At CERC, the fellow will have broad opportunities for collaboration with existing interdisciplinary teams of biologists, chemists, and physical scientists with extensive experience in studying riverine ecological processes. Extramural collaborations are in place with the Saint Anthony Falls Hydraulics Laboratory (University of Minnesota), University of Missouri, Missouri State University, U.S. Fish and Wildlife Service, and the U.S. Army Corps of Engineers. The Fellow can build their research using the River Studies Branch robust cadre of technicians to support field work and development of laboratory instrumentation, and can access existing experience in hydroacoustic surveying, GPS and conventional surveying, and computational modeling (including high-performance computing applications). To support biological aspects of the research, CERC has captive pallid sturgeon, Asian carp, and native mussels for breeding and propagation of experimental subjects. The post-doctoral fellowship will allow for additional collaborative interactions related to large-river ecological processes, sediment transport, hydroacoustics, and habitat assessments, in field and laboratory contexts.

Interested applicants are strongly encouraged to contact the Research Advisor early in the application process to discuss project ideas.

References:

Braaten, P.J., Fuller, D.B., Lott, R.D., Ruggles, M.P., Brandt, T.F., Legare, R.G., and Holm, R.J., 2012, An experimental test and models of drift and dispersal processes of pallid sturgeon (Scaphirhynchus albus) free embryos in the Missouri River: Environmental Biology of Fishes, v. 93, no. 3, p. 377–392, 10.1007/s10641-011-9925-9.

Currier, C.A., Morris, T.J., Wilson, C.C., and Freeland, J.R., 2018, Validation of environmental DNA (eDNA) as a detection tool for at-risk freshwater pearly mussel species (Bivalvia: Unionidae): Aquatic Conservation: Marine and Freshwater Ecosystems, v. 28, no. 3, p. 545-558, 10.1002/aqc.2869.

Erwin, S.O., Bulliner, E.A., Fischenich, J.C., Jacobson, R.B., Braaten, P.J., and DeLonay, A.J., 2018, Evaluating flow management as a strategy to recover an endangered sturgeon species in the Upper Missouri River, USA: River Research and Applications, 10.1002/rra.3371.

Erwin, S.O., and Jacobson, R.B., 2014, Influence of channel morphology and flow regime on larval drift of pallid sturgeon on the Lower Missouri River: River Research and Applications, v. 31, no. 5, p. 538-551, 10.1002/rra.2752.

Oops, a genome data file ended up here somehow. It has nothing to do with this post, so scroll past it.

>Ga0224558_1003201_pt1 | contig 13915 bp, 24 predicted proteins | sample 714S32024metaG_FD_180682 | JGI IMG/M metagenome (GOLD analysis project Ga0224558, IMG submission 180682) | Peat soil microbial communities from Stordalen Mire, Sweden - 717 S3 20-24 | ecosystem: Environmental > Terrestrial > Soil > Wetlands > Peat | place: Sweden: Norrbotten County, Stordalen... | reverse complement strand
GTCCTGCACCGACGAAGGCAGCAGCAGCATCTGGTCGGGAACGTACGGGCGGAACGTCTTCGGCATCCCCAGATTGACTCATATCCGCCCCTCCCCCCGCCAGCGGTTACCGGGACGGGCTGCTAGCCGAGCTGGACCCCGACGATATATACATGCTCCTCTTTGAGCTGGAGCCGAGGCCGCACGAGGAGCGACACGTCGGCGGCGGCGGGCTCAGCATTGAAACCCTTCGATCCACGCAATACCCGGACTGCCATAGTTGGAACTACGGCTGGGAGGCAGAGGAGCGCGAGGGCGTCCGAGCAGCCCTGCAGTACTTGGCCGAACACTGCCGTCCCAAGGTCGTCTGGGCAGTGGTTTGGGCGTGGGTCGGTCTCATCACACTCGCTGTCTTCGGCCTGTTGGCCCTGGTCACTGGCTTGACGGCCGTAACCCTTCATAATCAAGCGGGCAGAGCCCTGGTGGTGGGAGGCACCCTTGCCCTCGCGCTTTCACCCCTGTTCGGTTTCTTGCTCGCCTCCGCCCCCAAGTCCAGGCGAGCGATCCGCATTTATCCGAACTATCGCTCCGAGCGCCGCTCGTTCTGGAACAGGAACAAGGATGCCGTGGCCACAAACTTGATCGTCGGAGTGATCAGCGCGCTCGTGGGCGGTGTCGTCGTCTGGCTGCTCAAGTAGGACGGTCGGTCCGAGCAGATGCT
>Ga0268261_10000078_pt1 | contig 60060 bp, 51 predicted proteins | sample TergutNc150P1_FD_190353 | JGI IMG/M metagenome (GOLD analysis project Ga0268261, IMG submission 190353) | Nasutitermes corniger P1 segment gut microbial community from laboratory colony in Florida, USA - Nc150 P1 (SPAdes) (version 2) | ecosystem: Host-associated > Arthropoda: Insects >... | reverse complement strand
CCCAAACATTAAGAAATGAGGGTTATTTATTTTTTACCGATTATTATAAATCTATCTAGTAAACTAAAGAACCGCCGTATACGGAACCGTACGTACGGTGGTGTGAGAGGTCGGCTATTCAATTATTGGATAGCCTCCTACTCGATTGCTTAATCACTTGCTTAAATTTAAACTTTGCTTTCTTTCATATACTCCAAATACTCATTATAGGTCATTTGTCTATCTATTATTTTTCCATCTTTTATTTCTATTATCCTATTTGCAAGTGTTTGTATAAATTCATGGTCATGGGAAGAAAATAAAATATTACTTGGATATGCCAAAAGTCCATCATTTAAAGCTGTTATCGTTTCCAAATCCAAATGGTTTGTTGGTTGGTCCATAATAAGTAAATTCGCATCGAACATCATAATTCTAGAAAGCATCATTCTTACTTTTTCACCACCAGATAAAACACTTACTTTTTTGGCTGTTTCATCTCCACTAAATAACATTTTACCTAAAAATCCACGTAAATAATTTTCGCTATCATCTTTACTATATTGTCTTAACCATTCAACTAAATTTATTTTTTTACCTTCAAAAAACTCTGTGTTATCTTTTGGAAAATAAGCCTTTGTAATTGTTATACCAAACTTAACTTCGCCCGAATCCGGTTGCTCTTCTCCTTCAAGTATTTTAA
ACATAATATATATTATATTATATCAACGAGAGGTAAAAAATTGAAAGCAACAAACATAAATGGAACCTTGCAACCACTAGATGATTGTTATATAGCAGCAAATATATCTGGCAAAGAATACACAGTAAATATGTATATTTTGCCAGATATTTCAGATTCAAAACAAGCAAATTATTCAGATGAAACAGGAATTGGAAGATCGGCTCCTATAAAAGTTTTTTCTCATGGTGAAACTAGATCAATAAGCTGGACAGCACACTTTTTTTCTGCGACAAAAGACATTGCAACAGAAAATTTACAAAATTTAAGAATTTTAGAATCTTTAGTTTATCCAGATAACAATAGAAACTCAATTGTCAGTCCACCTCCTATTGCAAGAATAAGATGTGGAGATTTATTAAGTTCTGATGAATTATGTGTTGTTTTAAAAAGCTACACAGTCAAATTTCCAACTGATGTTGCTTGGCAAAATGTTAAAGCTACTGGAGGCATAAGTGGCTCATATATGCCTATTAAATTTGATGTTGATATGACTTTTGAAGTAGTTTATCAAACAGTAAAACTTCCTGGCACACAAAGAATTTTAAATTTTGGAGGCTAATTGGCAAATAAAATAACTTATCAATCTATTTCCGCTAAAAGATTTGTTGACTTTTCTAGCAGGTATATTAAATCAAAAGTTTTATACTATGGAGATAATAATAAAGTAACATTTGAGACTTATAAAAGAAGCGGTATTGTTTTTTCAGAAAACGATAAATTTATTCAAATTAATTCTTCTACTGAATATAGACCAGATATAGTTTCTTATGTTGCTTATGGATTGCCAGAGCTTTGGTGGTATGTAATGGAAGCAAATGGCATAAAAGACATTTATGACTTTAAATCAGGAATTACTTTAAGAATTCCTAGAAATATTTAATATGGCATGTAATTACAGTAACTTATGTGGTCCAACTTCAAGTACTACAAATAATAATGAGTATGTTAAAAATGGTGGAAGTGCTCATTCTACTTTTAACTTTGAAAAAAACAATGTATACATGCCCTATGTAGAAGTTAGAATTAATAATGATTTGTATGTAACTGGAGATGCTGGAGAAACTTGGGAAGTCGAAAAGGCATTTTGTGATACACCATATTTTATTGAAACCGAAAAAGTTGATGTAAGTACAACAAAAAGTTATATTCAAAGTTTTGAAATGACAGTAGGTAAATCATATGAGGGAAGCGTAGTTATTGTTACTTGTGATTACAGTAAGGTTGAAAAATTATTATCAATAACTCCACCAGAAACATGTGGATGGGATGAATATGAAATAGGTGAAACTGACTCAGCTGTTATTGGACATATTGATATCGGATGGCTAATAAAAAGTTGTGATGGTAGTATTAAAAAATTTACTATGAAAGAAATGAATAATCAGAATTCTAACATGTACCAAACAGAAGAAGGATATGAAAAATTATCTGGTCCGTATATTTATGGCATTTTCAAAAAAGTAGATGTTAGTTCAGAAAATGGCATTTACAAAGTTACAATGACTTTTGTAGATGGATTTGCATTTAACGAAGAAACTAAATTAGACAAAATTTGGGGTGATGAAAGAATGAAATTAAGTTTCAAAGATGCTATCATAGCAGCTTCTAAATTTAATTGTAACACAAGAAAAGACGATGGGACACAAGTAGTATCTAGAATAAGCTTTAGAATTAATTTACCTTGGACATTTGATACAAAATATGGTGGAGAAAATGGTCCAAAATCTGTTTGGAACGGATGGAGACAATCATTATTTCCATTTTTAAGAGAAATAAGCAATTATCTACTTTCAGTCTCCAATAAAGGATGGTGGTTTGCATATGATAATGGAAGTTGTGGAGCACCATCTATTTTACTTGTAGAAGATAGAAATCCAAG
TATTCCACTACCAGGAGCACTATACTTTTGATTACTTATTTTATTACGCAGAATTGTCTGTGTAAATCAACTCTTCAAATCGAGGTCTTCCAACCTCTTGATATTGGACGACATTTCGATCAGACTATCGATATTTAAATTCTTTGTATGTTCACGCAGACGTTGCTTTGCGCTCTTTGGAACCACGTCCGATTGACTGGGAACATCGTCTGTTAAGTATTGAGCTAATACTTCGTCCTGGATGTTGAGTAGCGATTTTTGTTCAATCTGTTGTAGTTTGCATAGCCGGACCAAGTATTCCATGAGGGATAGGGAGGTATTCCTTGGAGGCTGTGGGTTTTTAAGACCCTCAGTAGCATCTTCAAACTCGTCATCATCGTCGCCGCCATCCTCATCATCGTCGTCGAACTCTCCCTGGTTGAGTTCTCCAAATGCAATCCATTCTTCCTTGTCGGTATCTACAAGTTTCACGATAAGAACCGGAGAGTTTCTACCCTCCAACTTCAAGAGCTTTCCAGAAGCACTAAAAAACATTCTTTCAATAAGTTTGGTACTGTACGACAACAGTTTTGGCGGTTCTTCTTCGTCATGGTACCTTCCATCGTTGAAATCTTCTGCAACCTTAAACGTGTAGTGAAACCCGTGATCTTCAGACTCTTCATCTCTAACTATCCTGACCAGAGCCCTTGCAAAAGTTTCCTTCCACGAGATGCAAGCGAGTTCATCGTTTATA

Garcia, T., Murphy, E.A., Jackson, P.R., and Garcia, M.H., 2015, Application of the FluEgg model to predict transport of Asian carp eggs in the Saint Joseph River (Great Lakes tributary): Journal of Great Lakes Research, v. 41, no. 2, p. 374-386, https://doi.org/10.1016/j.jglr.2015.02.003.

Klymus, K.E., Richter, C.A., Chapman, D.C., and Paukert, C., 2015, Quantification of eDNA shedding rates from invasive bighead carp Hypophthalmichthys nobilis and silver carp Hypophthalmichthys molitrix: Biological Conservation, v. 183, p. 77-84, https://doi.org/10.1016/j.biocon.2014.11.020.

Murphy, E.A., Garcia, T., Jackson, P.R., and Duncker, J.J., 2016, Simulation of hypothetical Asian carp egg and larvae development and transport in the Lockport, Brandon Road, Dresden Island, and Marseilles Pools of the Illinois Waterway by use of the Fluvial Egg Drift Simulator (FluEgg) model: 2016-1011, 31 p., 10.3133/ofr20161011.

Prada, A.F., George, A.E., Stahlschmidt, B.H., Jackson, P.R., Chapman, D.C., and Tinoco, R.O., 2019, Influence of turbulence and in-stream structures on the transport and survival of grass carp eggs and larvae at various developmental stages: Aquatic Sciences, v. 82, no. 1, p. 16, 10.1007/s00027-019-0689-1.

Sansom, B.J., and Sassoubre, L.M., 2017, Environmental DNA (eDNA) Shedding and Decay Rates to Model Freshwater Mussel eDNA Transport in a River: Environmental Science & Technology, v. 51, no. 24, p. 14244-14253, 10.1021/acs.est.7b05199.

Song, J.W., Small, M.J., and Casman, E.A., 2017, Making sense of the noise: The effect of hydrology on silver carp eDNA detection in the Chicago area waterway system: Science of The Total Environment, v. 605-606, p. 713-720, https://doi.org/10.1016/j.scitotenv.2017.06.255.

Proposed Duty Station: Columbia, MO

Areas of PhD: Hydraulics, turbulence, ecohydraulics, aquatic ecology or related fields (candidates holding a Ph.D. in other disciplines, but with extensive knowledge and skills relevant to the Research Opportunity may be considered).

Qualifications: Applicants must meet the qualifications for: Research Hydrologist, Research Physical Scientist

(This type of research is performed by those who have backgrounds for the occupations stated above.  However, other titles may be applicable depending on the applicant's background, education, and research proposal. The final classification of the position will be made by the Human Resources specialist.)

Human Resources Office Contact: Audrey Tsujita, 916-278-9395, atsujita@usgs.gov

 

Contacts

Robert Jacobson, Ph.D.

Supervisory Research Hydrologist
Columbia Environmental Research Center
Phone: 573-864-6183